Finally we were only eight feet from easier ground when a heavily verglassed chimney put paid to our ascent. We made the difficult decision to retreat back down the route in three long abseils. It was gut-wrenching to get so close to the top and be able to see the easier ground. However we’d had a wonderful adventure on a quality route in a dramatic setting and there were plenty of smiles during our trip down the mountain!
Matt with wide-eyes!
After our Ridge adventures Matt, Tony and Simon opted for an easier day today on Blaven. Mike’s suggestion that Escape from Colditz (grade III) was in condition was confirmed by Colin Threlfall and his great blog pictures from Sunday-http://colinthrelfall.wordpress.com/ The route turned out to have an easy approach and full of character for such a small crag with a mix of snow, ice and even some rock gear for added confidence.
The escape tunnel.
Above this we climbed a great new 2 pitch corner (grade I/II ) that led to the south-east ridge and an easy walk-off.
Our new line.
Matt set out with Simon and Tony early on Saturday morning to see if (my!) rumours of incredible neve on the ridge were true! We experienced a certain amount of trepidation when we saw that the snow line was 500 metres lower than two days ago. However we decided to have faith and press on to the South-East ridge of Sgurr Nan Gillean, where we were rewarded with a view of the entire Cuillin ridge.
Sadly the rumours of quality neve on the crest of the ridge turned out to be just that. Fortunately the amazing situation, incredible views, sunshine and enjoyment of the climbing more than made up for this.
The ridge seemed truly Alpine in appearance and appropriately an alpine approach of moving together provided maximum enjoyment in continuous but safe progress. Am Bhasteir had a massive covering of snow that made progress easier than in summer conditions. There was even a soft landing below the bad step!
We made good progress along the ridge despite the occasional bout of wading and arrived at the An Caisteal cave just as dark fell. There was a lot more snow than we expected in the cave so we decided to make our way past Bidean Druim nan Ramh to another bivouac site at Bealach na Glaic Moire. The 10ft deep drifts on the Bealach put paid to this plan so we found an alternative site to eat and lay our heads down at.
Sunday morning found us picking our way down the slopes of Coir a Mhadaidh and admiring the amazing views all along the ridge. There is an amazing amount of snow on the Cuillin and all the gullies seem complete (even Waterpipe Gully) and while it is mainly powder just now the mixed climbing should be in good condition and gullies should hopefully respond well to the upcoming melt-freeze cycle…
Matt went into Coire a Bhasteir with Simon yesterday and we decided to see what routes looked best on the Bhasteir face of Sgurr nan Gillean. Pinnacle ridge was looking very impressive and certainly dominated the skyline as we approached.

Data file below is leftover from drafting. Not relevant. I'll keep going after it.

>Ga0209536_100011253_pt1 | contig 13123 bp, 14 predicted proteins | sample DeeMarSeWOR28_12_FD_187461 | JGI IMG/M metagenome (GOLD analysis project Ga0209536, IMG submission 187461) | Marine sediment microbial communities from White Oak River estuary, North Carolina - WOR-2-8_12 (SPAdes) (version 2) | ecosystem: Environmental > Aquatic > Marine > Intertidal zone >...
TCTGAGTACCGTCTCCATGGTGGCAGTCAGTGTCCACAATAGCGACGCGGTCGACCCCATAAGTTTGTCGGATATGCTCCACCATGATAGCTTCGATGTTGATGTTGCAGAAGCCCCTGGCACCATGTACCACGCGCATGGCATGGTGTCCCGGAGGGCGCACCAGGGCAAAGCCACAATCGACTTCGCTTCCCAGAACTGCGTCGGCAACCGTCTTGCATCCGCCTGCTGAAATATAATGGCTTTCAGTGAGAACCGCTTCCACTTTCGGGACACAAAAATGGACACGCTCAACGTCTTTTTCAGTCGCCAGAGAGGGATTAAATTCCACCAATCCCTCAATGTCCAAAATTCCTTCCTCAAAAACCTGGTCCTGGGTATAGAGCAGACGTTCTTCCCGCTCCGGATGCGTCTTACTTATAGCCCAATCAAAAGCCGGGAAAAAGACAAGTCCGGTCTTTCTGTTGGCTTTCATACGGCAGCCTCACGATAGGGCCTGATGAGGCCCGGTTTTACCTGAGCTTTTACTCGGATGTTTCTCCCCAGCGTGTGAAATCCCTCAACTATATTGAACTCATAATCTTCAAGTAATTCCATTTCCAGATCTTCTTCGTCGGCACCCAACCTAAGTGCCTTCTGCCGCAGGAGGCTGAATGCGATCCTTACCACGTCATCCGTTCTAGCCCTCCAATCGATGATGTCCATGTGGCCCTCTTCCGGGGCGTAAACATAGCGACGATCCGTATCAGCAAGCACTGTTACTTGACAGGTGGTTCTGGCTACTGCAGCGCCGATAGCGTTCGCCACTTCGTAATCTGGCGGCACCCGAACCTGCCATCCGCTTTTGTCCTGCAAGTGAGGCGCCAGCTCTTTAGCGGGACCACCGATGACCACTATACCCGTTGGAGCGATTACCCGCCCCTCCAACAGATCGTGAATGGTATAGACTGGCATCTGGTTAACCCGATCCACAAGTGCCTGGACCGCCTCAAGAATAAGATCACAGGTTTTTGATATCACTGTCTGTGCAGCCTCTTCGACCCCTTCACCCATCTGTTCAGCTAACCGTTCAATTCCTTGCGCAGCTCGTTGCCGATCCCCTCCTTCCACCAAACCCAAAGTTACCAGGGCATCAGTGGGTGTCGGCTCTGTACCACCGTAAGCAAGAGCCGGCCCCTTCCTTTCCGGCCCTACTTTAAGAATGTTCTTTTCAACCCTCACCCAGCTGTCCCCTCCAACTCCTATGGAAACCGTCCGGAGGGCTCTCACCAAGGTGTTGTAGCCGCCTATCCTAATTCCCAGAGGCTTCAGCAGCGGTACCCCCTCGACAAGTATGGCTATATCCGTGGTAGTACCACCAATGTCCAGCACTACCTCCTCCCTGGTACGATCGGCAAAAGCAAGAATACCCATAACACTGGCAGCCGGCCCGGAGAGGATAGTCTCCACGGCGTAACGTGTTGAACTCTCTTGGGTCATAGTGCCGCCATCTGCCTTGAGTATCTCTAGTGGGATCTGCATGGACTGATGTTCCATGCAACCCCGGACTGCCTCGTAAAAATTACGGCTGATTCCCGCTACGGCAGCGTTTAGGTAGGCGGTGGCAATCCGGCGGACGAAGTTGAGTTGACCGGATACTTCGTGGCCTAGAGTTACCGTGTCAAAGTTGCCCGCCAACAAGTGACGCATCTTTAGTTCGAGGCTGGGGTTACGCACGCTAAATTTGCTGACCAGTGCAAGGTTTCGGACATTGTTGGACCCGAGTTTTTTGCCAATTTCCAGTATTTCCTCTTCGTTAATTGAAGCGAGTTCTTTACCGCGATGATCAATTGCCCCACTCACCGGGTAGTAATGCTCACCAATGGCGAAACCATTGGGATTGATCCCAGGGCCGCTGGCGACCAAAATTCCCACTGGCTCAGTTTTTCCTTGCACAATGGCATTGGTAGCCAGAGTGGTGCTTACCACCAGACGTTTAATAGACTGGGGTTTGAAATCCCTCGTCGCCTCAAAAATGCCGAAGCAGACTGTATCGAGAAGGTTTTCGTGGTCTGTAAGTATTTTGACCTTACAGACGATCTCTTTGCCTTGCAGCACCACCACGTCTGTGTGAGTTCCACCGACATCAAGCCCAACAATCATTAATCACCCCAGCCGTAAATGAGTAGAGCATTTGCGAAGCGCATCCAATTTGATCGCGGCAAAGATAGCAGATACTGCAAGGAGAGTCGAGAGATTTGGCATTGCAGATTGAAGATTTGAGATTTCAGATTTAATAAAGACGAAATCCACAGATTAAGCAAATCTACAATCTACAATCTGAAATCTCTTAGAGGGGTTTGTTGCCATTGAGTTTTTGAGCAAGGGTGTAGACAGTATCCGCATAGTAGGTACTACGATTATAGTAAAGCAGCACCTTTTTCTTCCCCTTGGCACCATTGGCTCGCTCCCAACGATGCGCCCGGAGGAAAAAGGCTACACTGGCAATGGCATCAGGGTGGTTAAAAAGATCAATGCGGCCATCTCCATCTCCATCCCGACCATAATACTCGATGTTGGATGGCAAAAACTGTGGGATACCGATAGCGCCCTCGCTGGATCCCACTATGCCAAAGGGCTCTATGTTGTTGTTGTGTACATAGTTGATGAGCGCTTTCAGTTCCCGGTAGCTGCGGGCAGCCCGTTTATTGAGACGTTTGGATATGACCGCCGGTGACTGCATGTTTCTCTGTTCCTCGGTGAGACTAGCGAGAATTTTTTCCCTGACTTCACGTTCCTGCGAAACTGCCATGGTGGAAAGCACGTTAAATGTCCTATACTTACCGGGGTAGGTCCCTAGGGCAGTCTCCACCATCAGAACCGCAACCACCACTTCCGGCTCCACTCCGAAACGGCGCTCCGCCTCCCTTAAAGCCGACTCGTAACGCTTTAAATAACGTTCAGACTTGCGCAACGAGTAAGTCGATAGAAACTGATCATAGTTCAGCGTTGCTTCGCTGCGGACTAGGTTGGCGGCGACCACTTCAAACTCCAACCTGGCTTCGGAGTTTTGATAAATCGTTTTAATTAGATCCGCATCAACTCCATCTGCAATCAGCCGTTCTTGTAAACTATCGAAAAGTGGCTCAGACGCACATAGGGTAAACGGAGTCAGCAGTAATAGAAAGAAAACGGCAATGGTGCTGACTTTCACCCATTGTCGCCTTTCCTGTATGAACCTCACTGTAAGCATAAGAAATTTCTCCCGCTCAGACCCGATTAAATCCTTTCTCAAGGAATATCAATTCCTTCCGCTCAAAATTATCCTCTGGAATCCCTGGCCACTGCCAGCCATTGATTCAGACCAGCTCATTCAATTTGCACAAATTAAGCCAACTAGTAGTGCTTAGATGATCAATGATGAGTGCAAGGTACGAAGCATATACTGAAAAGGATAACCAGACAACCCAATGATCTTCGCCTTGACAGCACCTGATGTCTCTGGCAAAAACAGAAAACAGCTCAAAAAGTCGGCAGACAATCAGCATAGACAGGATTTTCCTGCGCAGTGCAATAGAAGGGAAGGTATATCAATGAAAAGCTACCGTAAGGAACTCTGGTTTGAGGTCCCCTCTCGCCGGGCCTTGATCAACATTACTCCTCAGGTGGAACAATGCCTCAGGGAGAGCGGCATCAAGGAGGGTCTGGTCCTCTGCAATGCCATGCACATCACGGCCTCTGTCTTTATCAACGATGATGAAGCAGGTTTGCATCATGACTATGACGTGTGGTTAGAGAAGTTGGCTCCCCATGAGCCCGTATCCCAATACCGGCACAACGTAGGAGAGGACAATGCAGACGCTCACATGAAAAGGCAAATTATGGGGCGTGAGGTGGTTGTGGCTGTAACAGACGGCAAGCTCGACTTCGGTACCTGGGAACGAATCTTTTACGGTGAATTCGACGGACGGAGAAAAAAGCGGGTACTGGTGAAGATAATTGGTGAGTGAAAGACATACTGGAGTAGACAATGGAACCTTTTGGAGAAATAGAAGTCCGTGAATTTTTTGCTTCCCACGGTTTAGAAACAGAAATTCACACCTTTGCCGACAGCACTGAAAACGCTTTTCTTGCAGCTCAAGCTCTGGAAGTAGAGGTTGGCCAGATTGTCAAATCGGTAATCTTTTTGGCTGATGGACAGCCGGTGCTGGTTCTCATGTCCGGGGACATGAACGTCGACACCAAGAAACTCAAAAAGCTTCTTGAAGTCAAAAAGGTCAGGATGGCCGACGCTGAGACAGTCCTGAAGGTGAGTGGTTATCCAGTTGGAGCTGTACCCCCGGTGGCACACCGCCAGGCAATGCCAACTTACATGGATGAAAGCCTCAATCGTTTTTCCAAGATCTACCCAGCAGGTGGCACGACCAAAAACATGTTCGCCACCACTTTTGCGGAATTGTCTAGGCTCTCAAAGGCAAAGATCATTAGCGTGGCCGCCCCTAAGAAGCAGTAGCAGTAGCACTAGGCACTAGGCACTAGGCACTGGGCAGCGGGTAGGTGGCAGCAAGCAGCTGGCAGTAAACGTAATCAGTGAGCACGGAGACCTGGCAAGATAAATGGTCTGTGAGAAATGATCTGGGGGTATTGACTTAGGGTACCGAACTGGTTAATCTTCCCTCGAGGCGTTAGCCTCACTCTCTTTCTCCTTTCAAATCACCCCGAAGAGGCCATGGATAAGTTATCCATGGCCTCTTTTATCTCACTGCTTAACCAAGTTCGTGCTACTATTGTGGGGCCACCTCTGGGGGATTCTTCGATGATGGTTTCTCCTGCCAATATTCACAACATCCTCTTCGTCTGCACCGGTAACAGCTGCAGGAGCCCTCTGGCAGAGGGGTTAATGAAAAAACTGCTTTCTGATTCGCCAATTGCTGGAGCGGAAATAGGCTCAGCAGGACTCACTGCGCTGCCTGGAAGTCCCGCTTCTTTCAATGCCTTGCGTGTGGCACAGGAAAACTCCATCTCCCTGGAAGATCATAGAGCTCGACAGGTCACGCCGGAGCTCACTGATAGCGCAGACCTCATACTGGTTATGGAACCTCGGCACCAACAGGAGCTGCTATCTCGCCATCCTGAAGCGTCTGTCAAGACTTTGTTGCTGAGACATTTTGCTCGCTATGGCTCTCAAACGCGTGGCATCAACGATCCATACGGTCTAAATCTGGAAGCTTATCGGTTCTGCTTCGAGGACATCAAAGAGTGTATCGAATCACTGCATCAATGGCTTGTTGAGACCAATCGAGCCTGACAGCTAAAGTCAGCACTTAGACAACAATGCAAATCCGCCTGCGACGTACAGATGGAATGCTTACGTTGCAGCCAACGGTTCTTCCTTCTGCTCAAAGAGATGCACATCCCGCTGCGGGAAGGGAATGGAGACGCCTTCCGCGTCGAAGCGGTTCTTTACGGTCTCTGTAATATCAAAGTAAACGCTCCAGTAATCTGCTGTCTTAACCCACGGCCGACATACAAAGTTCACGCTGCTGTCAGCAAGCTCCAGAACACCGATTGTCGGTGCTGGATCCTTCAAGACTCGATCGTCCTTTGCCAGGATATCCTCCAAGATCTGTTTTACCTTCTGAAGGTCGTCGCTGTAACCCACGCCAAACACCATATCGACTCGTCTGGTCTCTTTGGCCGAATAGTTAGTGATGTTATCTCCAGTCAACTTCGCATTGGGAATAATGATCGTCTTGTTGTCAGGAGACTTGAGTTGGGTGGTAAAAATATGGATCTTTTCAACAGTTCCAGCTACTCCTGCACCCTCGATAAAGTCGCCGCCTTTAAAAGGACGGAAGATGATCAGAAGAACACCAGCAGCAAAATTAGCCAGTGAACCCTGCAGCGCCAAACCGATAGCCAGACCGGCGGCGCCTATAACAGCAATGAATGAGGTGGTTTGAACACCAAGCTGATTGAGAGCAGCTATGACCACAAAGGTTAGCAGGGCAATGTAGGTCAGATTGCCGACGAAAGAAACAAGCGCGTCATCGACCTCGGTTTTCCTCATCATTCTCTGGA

We encountered very firm snow from the foot of Pinnacle ridge all the way to the foot of McLaren`s Chimney which made the walk an absolute pleasure. We got a good view of Am Bhasteir, the summit ridge was covered in snow and the north face had a good covering of hoar frost and rime ice.
The chimney itself was a lot of fun. It divides neatly into two pitches with an atmospheric cave belay half-way. It should be noted that rucksacks are best left at the bottom of the climb unless you want to engage in some exciting manoeuvres.
It is easy to traverse off and descend into fourth/fifth gully or join up with a selection of other routes to continue to the summit of Gillean.
The sharp freeze yesterday has consolidated the vast quantities of old snow superbly. We were on Blaven today and Matt & Simon were on Gillean reporting the same ideal underfoot conditions. The guys did Maclaren’s Chimney IV,5 (having read the description on yesterdays blog) which was in great condition and Matt will post something soon.
Friends Vickie and Lisa had a bit of spice added to the Munro bagging this holiday as we opted for the obviously continuous line of good snow up Great Gully that splits the tops of Blabheinn (Blaven).
Our route in red and climbs we passed.
We donned crampons at the huge boulder in the corrie below and discussed the avalanche risk considering the overnight precipitation. Reasoning on the fresh layer being comparatively thin we agreed to keep an eye on the bonding in the windslab.
Testing the snow stability
All went well and the accumulations never got deeper than a few inches. The gully is a classic grade I, never more than about 45 degrees but steep enough to concentrate the mind. Vick opted for a rope while Lisa prefered to see what her heart monitor could get up to which was 175bpm compared to 155 max on previous outings this holiday for those interested.